Legislative Report as of 5/14/2020
The COVID-19 pandemic has created the greatest crisis Michigan has faced in recent memory. The Consensus Revenue Estimating Conference taking place on May 15 is expected to show that Michigan’s revenues are down anywhere from $1 billion to $3 billion in the current fiscal year. Losses from the shutdown of most commercial activity will have a devastating impact on the state’s General Fund and School Aid Fund. It is expected that Governor Whitmer will issue a series of executive order budget cuts in the coming weeks.
While the Governor’s Stay Home, Stay Safe order has been extended to May 28, the reduction in the spread of the virus has led for a call to reopen Michigan’s economy. Some sectors, like construction, have already reopened, and some industrial and commercial businesses are expected to be allowed to reopen soon. However, Legislative leaders from the Republican majorities are claiming that the reopening should move faster since the economic impact of the shutdown is proving to be devastating not only on state revenues but also on a huge number of individual Michiganders.
See below for more information on these issues, and more.
Michigan Faces Unprecedented Fiscal Catastrophe due to Pandemic
Since mid-March, Michigan has been under Governor Whitmer’s Stay Home, Stay Safe order. This order has shuttered thousands of businesses and driven hundreds of thousands of workers onto unemployment assistance. The loss of revenue from state income taxes, sales taxes and other fees has been instant and devastating. As of this writing, we are still waiting on the May 15 Consensus Revenue Estimating Conference numbers to be released. Early reports, however, indicate that the state will be facing a shortfall in FY 2020 close to $2.7 billion, with 50-60% of that coming from the State General Fund, and the remainder from the School Aid Fund. Further, it is expected that an additional loss of between $1 billion and $4 billion cumulative from both GF and SAF will occur for FY 2021.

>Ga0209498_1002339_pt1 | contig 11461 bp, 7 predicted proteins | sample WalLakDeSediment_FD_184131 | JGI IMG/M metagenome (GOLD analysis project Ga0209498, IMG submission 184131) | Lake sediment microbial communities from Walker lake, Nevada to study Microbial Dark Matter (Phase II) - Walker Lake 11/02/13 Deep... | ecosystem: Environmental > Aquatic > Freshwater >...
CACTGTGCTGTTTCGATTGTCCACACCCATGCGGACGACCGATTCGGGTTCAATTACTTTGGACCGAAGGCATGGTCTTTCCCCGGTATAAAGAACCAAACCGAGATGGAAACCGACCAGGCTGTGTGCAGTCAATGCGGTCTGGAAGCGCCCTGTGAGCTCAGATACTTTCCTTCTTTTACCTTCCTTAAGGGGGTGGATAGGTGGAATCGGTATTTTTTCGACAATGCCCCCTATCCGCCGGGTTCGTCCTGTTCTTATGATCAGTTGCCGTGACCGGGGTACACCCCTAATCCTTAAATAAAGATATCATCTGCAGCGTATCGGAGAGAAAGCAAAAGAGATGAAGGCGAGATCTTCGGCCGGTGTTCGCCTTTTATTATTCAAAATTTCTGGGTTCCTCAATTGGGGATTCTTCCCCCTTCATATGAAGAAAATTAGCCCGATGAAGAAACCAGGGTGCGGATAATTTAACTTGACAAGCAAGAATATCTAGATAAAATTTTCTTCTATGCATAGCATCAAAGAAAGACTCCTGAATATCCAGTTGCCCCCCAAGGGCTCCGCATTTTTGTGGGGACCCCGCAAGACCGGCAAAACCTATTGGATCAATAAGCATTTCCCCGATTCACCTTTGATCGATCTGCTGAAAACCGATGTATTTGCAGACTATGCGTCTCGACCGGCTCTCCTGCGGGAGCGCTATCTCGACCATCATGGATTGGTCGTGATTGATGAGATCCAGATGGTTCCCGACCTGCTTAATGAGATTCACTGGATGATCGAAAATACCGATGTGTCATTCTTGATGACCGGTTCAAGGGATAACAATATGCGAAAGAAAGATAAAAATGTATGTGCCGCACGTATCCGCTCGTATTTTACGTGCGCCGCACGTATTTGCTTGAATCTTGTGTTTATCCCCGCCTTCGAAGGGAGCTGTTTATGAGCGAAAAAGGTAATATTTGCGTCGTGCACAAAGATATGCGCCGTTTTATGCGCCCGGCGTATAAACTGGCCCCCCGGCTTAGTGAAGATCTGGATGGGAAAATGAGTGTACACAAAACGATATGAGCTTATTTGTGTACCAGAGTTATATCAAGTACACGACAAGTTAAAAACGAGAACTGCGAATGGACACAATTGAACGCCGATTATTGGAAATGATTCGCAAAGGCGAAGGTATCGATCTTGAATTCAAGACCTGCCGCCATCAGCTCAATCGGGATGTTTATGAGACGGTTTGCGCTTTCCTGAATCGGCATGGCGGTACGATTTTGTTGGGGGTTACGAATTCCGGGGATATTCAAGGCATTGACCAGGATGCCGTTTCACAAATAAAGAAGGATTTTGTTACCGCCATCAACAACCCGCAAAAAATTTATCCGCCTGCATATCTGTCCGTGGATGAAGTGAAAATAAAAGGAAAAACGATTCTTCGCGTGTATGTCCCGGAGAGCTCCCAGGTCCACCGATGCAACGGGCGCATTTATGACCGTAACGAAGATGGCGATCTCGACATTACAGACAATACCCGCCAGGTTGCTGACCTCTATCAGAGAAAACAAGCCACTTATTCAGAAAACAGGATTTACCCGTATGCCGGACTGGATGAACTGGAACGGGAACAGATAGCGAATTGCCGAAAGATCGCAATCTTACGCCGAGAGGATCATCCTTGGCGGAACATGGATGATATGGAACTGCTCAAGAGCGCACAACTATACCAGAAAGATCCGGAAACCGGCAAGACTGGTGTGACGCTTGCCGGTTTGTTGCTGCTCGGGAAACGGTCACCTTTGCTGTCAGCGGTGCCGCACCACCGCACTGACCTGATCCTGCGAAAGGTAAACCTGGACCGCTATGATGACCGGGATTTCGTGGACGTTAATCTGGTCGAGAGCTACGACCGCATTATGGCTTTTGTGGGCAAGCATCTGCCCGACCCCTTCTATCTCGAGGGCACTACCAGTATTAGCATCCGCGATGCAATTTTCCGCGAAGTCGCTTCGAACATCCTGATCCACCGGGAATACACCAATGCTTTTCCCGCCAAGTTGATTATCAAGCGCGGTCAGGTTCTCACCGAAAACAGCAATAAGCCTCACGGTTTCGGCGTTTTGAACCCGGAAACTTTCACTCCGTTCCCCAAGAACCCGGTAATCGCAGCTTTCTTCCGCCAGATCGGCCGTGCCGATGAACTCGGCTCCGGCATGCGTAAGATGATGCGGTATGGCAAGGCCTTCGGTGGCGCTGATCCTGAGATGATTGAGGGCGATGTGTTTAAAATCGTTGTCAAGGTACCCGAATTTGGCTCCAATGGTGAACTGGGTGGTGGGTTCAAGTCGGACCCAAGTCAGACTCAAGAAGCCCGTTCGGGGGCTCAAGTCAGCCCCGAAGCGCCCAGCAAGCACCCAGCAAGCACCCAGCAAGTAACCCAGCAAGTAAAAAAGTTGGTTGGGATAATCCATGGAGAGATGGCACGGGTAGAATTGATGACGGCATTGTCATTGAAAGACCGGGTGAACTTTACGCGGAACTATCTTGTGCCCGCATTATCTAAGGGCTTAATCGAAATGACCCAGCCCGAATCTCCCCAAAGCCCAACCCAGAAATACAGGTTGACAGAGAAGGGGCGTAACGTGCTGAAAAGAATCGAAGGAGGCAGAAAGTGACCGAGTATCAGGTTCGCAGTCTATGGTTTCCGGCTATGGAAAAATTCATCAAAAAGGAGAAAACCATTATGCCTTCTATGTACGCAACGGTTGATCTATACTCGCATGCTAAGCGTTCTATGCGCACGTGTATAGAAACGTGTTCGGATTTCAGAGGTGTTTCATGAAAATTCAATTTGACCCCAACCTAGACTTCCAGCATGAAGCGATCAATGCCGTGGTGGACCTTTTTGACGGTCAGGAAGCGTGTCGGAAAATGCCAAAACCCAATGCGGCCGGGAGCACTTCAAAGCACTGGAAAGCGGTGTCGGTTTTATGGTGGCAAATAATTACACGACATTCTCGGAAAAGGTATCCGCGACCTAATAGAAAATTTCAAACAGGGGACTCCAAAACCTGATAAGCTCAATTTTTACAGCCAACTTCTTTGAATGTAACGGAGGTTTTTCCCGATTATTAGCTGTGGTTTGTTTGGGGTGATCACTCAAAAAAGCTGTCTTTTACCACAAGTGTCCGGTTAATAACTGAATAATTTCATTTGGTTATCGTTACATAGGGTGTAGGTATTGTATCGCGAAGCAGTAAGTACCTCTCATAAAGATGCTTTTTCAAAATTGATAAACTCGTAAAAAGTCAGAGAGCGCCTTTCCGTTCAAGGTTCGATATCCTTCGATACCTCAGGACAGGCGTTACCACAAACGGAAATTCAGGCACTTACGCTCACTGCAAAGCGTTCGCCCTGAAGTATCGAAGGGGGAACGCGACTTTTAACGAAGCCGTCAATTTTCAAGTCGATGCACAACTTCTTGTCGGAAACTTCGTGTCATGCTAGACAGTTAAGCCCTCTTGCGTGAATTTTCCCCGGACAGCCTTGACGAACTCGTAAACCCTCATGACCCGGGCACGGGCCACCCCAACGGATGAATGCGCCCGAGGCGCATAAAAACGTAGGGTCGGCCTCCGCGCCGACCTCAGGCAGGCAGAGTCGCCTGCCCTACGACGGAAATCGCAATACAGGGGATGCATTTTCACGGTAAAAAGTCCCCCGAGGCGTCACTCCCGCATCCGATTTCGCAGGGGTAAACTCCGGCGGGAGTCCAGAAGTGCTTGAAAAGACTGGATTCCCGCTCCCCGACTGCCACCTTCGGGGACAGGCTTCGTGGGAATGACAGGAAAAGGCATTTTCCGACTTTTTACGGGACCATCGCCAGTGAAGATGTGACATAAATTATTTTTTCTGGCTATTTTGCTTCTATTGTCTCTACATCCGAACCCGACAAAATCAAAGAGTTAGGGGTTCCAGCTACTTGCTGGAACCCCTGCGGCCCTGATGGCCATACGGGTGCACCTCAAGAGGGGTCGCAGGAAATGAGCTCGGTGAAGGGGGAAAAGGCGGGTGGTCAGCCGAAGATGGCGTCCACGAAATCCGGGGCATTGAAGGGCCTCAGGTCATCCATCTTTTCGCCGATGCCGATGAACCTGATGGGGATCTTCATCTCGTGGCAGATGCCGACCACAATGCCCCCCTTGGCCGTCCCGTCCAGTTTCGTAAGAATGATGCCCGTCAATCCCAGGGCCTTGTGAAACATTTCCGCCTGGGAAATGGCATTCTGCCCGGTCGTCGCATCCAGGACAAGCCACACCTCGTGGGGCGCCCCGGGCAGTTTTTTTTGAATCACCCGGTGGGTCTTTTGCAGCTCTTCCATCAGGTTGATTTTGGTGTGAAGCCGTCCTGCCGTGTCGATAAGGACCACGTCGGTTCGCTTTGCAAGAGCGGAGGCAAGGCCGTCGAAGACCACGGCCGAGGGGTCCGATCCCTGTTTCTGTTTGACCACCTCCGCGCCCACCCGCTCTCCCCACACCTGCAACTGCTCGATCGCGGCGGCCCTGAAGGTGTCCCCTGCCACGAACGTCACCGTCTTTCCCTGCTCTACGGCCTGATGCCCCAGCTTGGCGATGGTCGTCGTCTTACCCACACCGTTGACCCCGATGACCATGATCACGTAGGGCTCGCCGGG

What is even more concerning is that these numbers are predicated on the economy rebounding quickly once Michigan’s businesses are allowed to reopen. While it is the hope that such will be the case, we are dealing with a complete unknown in terms not only of the pandemic, but also how Michiganders will respond over the next
few months. Based on the experience from other states that have reopened their economies more quickly, the
results have been mixed. Even after being allowed to return to normal businesses, many customers are still staying home due to concerns over the virus. As long as the fear of disease remains, even businesses in states that have reopened will likely see fewer customers.
In terms of the spread of the virus, those results have also been mixed. After Georgia reopened most state businesses in late April, many public health experts expected to see a large spike in new cases after two weeks. So far, that has not happened. While this is still a possibility, the fact that new cases in Georgia remain relatively flat is a positive sign. It is unclear, however, whether states that have had a larger community spread such as New York, Michigan, California and Washington would have similar results to Georgia after they reopen.